When I look back on those years, my memory is still vivid on the first day I started school and had to stay there nearly all day. Before that I could wander into the little old one room hut, expecting to get a candy and sent home. But no! I couldnt understand why I had to stay and waited until the teacher left the room for a few minutes, and then I ran home and hid under the bed. I fell asleep, and everyone was out looking for me.
It was very traumatic leaving for the Old Country as my Father and Mother described
According to my Mother I was sick on the way back and couldnt eat, this period is a little blank in my memory, but I do remember arriving at the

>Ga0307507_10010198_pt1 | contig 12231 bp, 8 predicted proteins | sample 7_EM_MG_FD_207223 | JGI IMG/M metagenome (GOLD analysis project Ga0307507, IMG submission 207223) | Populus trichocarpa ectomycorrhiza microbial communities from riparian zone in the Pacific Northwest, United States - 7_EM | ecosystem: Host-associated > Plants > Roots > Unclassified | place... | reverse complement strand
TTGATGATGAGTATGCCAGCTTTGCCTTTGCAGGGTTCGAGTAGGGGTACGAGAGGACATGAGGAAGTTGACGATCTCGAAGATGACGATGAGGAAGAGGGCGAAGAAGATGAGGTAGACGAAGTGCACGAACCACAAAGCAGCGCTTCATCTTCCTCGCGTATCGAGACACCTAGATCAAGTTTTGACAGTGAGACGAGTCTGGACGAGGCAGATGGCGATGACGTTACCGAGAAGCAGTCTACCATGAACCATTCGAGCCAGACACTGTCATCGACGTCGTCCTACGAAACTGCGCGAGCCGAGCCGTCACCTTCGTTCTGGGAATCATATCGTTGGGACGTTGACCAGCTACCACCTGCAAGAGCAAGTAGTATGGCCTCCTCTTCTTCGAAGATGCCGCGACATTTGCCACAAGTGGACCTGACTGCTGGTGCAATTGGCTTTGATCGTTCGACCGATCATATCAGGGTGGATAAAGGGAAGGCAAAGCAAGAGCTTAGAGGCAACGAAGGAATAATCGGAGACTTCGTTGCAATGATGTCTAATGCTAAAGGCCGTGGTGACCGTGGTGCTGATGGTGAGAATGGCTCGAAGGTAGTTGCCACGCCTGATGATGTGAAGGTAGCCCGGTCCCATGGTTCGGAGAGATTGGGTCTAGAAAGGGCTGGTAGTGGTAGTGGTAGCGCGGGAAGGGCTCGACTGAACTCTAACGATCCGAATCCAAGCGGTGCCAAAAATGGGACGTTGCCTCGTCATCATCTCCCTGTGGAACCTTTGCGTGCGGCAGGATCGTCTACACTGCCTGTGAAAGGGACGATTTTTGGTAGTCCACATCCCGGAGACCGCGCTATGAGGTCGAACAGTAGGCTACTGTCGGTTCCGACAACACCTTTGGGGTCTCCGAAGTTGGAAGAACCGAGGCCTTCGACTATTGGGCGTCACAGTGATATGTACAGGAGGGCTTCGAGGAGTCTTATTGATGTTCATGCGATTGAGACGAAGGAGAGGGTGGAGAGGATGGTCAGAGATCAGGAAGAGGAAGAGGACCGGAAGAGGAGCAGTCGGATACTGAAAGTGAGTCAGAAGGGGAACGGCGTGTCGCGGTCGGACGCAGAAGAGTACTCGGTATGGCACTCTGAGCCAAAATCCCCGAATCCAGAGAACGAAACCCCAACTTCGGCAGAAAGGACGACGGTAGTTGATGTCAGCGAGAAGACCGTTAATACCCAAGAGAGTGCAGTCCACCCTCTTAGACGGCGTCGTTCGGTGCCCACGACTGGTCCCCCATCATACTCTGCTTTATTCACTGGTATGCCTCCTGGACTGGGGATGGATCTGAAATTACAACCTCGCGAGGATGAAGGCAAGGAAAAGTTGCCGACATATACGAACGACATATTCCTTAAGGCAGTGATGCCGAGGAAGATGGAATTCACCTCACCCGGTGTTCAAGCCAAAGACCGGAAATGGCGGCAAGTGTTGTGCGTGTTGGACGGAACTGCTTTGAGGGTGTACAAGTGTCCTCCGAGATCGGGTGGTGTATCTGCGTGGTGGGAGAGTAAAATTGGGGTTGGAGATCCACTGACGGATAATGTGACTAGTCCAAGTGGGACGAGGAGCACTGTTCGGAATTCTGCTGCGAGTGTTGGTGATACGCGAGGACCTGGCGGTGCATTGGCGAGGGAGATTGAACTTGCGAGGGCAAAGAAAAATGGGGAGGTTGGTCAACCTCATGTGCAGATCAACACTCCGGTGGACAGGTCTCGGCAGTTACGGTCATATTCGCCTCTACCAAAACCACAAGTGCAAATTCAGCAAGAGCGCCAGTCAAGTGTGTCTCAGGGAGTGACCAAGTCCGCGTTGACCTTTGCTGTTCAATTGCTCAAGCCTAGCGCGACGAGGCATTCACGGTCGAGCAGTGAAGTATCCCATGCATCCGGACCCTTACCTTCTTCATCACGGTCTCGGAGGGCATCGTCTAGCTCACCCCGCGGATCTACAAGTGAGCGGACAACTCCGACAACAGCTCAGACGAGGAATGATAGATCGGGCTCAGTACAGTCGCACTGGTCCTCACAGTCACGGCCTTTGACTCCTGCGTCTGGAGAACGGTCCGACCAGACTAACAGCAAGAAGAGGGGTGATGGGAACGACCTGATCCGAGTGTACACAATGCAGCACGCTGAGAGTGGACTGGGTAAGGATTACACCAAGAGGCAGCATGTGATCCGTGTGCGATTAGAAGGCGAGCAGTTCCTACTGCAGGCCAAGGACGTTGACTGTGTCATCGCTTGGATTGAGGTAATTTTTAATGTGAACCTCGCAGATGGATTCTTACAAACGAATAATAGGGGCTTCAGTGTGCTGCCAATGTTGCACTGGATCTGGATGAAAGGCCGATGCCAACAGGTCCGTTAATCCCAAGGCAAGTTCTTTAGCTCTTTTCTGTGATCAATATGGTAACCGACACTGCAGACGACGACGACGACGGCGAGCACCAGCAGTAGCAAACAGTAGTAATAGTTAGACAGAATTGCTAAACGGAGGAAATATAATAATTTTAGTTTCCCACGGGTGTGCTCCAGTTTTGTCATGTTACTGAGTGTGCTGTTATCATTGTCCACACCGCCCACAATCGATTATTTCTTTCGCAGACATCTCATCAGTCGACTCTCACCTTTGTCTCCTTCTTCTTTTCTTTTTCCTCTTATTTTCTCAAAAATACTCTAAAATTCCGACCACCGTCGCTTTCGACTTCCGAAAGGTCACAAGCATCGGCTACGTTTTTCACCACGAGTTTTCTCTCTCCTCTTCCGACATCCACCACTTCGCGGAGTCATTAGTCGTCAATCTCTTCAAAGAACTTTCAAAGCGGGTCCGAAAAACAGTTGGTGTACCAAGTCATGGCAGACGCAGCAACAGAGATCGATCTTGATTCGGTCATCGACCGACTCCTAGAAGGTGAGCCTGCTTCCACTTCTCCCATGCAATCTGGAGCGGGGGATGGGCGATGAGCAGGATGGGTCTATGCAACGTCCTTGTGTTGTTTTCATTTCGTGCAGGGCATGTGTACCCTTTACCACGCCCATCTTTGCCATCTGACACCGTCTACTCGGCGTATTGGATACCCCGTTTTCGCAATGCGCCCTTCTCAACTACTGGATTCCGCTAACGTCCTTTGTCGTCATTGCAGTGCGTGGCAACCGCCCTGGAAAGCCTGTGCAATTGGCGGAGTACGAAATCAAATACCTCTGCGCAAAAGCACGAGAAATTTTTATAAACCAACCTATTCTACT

1 started school again in Maddiston; it was a vast change from our little school in the States. The other children called us Yankees. My teachers name was Miss Dunn, a heavy set lady who would use the Strap for the least little incident she thought needed punishment. The second day I was at school, Miss Dunn called me out, I suppose I had not been paying attention. She said 1 am going to punish you 1 said yeh she pushed me. I put my hands on my hips and faced her up with these words just you put your hands on me and I will soon fix your clock (face). I was only six years of age. At the end of the day, I was given a long blue envelope, for my Grandfather, who I may say was much respected in the community, as was my fathers parents. The following day my father took me to school, it was not just around the corner, we had to walk at least one and a half miles, along a railway track used by the mining companies, no school buses or any other buses in those days. Somehow I think we were all the better for it, as it made us more alert to what was going on around us. Now to face the Ogre as I thought, but to my surprise, Miss Dunn had got over the shock of my bad behaviour. She patted me on the head, told me to go to my seat as I did not mean it? I replied yes 1 did my De always told us to stick up for ourselves and you pushed me However when she returned to the classroom, after seeing my father out, she had a pleasant smile on her face. There was no further trouble. After two months we left that school, as it was too far from the new house we settled into. We were all registered into Wallacestone public school.